It seems Chris Eubank Jr read all the big fight previews and agreed, to such an extent he decided there was no point entering the ring with a game plan.
That may be a little harsh, he did have Plan A, which was to swing aimlessly for a winning knockout punch. It’s one thing to realise your opponent has better boxing craft, quite another to decide this means you should abandon anything resembling boxing tactics.
Fair enough, Eubank Jr was unlikely to ever be ahead on points by occupying the centre of the ring and outworking Groves with intelligent jabs and counterpunches. But he could have taken rounds by successfully hustling The Saint. Getting on the inside and landing telling punches – against a proven world class boxer – requires careful plotting.
Rushing your man is a quick way to hand over the fight. George Groves did show signs of openness but that’s to be expected with the amount of wild punches being thrown. By the sixth round any doubts in his mind vanished. He knew the points were racking up in his favour. Keeping him at arm’s length seemed easy, avoiding when up close never looked too much of an effort.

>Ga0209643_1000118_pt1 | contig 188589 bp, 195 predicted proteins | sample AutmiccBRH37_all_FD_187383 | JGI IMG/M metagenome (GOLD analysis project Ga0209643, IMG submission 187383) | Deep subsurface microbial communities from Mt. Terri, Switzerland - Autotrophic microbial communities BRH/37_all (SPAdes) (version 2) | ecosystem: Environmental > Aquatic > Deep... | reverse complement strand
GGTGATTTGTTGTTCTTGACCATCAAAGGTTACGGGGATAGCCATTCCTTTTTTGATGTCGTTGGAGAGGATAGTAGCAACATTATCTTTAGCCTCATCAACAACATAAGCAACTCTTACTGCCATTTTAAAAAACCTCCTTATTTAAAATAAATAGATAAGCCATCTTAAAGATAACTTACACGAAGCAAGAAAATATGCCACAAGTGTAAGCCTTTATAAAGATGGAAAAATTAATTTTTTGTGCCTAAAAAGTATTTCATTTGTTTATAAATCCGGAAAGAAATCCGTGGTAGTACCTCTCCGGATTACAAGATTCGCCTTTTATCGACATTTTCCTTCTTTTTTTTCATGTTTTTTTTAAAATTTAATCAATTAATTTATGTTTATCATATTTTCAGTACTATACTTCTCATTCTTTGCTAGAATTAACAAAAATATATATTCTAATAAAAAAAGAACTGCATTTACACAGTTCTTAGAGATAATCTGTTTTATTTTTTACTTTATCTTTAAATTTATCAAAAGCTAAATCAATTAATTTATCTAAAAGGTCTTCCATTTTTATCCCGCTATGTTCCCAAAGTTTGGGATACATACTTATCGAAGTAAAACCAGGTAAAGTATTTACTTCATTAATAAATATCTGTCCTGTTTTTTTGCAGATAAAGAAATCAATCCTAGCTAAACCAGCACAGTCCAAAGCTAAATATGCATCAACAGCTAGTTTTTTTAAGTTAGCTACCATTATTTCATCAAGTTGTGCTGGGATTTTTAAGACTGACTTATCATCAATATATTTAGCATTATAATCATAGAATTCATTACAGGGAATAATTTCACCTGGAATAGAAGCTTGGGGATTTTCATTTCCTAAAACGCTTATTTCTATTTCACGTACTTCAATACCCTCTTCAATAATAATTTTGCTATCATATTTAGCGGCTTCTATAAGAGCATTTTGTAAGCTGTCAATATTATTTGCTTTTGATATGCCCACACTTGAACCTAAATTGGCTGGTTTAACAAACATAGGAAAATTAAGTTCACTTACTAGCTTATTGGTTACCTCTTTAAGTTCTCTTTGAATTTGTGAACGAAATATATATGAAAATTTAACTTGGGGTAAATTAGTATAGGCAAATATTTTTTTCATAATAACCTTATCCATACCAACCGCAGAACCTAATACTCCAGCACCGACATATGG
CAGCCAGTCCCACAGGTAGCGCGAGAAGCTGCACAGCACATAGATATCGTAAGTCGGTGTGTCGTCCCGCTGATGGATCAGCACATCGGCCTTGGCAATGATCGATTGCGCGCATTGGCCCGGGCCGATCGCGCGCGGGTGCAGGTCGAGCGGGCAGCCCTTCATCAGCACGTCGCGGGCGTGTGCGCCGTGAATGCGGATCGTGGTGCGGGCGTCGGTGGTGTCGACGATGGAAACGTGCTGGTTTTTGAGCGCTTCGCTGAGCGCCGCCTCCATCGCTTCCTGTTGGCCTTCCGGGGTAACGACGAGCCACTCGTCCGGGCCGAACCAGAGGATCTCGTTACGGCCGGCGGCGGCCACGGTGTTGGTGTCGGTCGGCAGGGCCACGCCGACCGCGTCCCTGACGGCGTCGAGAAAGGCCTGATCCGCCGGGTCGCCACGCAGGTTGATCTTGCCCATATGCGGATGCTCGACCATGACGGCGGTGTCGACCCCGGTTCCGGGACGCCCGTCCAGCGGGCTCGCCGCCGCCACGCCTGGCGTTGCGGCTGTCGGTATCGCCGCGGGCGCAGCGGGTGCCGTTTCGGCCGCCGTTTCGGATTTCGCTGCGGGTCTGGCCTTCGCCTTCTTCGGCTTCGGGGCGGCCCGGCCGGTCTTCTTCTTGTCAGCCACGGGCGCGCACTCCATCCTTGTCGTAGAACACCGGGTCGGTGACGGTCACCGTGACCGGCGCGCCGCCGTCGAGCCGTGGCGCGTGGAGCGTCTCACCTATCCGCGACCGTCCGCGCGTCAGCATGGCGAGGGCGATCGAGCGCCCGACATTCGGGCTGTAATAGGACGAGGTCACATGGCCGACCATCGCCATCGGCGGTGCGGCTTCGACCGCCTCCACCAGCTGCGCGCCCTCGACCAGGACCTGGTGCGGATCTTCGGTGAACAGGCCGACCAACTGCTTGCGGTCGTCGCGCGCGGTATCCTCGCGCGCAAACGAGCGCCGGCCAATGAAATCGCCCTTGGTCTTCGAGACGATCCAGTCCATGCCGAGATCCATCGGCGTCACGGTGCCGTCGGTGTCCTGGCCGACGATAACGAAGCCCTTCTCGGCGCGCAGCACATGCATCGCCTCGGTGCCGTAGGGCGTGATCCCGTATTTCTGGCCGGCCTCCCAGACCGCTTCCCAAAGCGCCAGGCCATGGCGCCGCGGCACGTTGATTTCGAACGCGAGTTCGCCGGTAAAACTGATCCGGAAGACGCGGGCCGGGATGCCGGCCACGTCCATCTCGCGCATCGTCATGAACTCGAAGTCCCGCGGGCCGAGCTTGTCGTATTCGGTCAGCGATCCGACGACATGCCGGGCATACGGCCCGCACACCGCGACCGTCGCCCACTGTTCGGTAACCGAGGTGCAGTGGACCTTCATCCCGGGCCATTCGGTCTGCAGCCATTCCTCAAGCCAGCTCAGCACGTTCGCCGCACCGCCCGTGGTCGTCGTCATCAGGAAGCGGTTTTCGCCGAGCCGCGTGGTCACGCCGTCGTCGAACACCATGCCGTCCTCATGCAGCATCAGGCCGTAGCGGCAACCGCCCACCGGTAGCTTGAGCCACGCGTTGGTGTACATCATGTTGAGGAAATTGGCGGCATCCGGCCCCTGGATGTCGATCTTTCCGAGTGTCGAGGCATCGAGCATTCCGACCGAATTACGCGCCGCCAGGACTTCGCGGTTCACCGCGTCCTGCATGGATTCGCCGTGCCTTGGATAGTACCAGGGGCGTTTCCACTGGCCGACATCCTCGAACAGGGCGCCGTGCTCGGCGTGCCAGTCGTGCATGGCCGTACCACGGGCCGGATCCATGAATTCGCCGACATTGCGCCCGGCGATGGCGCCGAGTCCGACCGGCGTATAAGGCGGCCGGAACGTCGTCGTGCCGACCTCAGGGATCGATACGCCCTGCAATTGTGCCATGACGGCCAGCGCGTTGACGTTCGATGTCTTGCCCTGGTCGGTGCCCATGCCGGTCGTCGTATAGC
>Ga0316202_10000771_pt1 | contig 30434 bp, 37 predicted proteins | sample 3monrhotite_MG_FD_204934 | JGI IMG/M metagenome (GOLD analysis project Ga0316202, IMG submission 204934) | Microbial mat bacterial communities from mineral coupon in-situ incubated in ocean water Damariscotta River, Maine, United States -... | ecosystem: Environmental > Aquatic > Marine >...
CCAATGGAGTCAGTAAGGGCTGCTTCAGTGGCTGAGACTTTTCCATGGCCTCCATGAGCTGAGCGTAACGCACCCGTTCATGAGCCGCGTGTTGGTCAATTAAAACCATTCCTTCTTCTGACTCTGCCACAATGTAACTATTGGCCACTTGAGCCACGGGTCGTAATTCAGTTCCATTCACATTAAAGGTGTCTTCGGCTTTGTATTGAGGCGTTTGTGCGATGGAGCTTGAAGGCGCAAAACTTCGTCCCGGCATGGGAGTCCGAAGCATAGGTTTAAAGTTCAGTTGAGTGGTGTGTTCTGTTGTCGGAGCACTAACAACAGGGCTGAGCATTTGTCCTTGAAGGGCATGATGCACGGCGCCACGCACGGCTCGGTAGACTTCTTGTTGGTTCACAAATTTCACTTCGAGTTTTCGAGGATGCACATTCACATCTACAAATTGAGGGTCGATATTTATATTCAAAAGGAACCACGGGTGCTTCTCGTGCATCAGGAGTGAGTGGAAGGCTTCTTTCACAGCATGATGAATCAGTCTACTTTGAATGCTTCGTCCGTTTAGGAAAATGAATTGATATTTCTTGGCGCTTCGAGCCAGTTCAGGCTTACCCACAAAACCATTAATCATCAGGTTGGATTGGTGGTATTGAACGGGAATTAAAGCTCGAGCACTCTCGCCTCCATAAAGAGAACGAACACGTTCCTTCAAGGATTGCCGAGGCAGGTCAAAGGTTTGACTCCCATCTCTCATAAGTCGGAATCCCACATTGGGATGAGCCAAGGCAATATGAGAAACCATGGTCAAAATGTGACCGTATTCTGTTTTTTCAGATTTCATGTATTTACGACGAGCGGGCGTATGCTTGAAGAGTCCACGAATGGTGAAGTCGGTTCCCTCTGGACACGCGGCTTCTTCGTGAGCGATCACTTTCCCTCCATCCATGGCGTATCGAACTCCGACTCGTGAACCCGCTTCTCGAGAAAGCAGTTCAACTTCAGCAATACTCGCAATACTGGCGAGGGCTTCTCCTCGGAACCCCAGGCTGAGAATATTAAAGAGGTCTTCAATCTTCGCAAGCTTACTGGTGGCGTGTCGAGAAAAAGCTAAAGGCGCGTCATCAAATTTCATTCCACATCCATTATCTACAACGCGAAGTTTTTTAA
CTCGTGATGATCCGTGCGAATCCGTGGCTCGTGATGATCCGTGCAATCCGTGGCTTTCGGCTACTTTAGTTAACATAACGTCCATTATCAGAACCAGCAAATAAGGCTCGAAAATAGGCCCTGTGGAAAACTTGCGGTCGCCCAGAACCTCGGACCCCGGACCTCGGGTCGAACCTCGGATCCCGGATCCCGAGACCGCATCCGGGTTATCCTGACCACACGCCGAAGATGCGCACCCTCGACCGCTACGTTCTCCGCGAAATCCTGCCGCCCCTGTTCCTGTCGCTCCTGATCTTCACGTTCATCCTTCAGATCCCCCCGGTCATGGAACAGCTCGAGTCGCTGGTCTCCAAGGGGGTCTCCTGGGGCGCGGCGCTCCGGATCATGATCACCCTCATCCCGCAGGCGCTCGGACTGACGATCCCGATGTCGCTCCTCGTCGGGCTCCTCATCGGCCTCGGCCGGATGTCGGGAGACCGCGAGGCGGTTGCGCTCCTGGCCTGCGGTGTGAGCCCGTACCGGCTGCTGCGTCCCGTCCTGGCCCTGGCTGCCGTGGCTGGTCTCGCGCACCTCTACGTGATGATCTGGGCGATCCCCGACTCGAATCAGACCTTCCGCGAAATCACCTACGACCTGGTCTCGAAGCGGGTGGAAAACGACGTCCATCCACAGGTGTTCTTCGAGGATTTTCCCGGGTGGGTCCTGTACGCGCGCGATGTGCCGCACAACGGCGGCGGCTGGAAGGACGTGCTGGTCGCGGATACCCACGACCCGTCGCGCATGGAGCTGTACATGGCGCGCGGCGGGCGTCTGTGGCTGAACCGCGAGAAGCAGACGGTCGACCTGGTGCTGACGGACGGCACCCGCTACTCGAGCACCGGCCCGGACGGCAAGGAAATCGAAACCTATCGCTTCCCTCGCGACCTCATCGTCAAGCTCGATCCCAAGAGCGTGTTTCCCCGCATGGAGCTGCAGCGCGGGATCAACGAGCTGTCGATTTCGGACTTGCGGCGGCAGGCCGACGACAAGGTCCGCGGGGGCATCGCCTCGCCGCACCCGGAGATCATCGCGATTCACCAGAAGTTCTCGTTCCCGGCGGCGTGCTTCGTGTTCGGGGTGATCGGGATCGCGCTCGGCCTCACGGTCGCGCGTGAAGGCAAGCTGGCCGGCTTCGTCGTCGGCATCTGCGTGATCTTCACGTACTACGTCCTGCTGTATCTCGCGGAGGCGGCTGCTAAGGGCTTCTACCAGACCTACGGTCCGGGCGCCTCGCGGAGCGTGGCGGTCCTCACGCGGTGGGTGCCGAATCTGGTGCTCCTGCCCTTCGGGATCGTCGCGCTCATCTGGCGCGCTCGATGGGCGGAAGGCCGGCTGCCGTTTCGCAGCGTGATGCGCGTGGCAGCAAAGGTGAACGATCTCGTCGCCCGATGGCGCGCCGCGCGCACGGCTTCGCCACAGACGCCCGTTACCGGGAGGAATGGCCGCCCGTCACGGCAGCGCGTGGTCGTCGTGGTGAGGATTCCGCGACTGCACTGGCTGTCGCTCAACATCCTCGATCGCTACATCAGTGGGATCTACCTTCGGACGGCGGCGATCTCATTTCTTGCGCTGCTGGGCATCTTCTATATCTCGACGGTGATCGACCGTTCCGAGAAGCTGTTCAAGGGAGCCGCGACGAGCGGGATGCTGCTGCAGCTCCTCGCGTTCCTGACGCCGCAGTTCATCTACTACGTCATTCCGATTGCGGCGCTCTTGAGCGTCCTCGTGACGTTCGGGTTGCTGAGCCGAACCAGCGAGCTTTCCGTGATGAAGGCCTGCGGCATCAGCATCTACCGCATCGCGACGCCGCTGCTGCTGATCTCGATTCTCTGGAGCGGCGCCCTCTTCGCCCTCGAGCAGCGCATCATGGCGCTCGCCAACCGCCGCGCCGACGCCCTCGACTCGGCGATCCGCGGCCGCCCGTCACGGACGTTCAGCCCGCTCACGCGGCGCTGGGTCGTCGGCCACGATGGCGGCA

Eubank Jr did sustain a cut above his right eye, which bled profusely, but it wasn’t a telling factor in this fight. The major difference was experience and brains over the arrogance of youth. Chris Eubank Snr was an original, an eccentric one-off who could box. His son comes across as a deluded braggart.
Tonight, George Groves made Chris Eubank Jr look like an amateur. An amateur with a poor amateur background.
It’s the start of a new chapter for Groves. A chance for a fresh start, and if the shoulder injury he sustained in the final round isn’t serious, he’ll go on to win the World Boxing Super Series. While this is going on, Eubank Jr should watch this fight on repeat every day and take notes on how to box.
If you want to reach the top level you need to learn how to use brains before dropping the bombs.
There’s no better example in the world of a man who knows this than George Groves.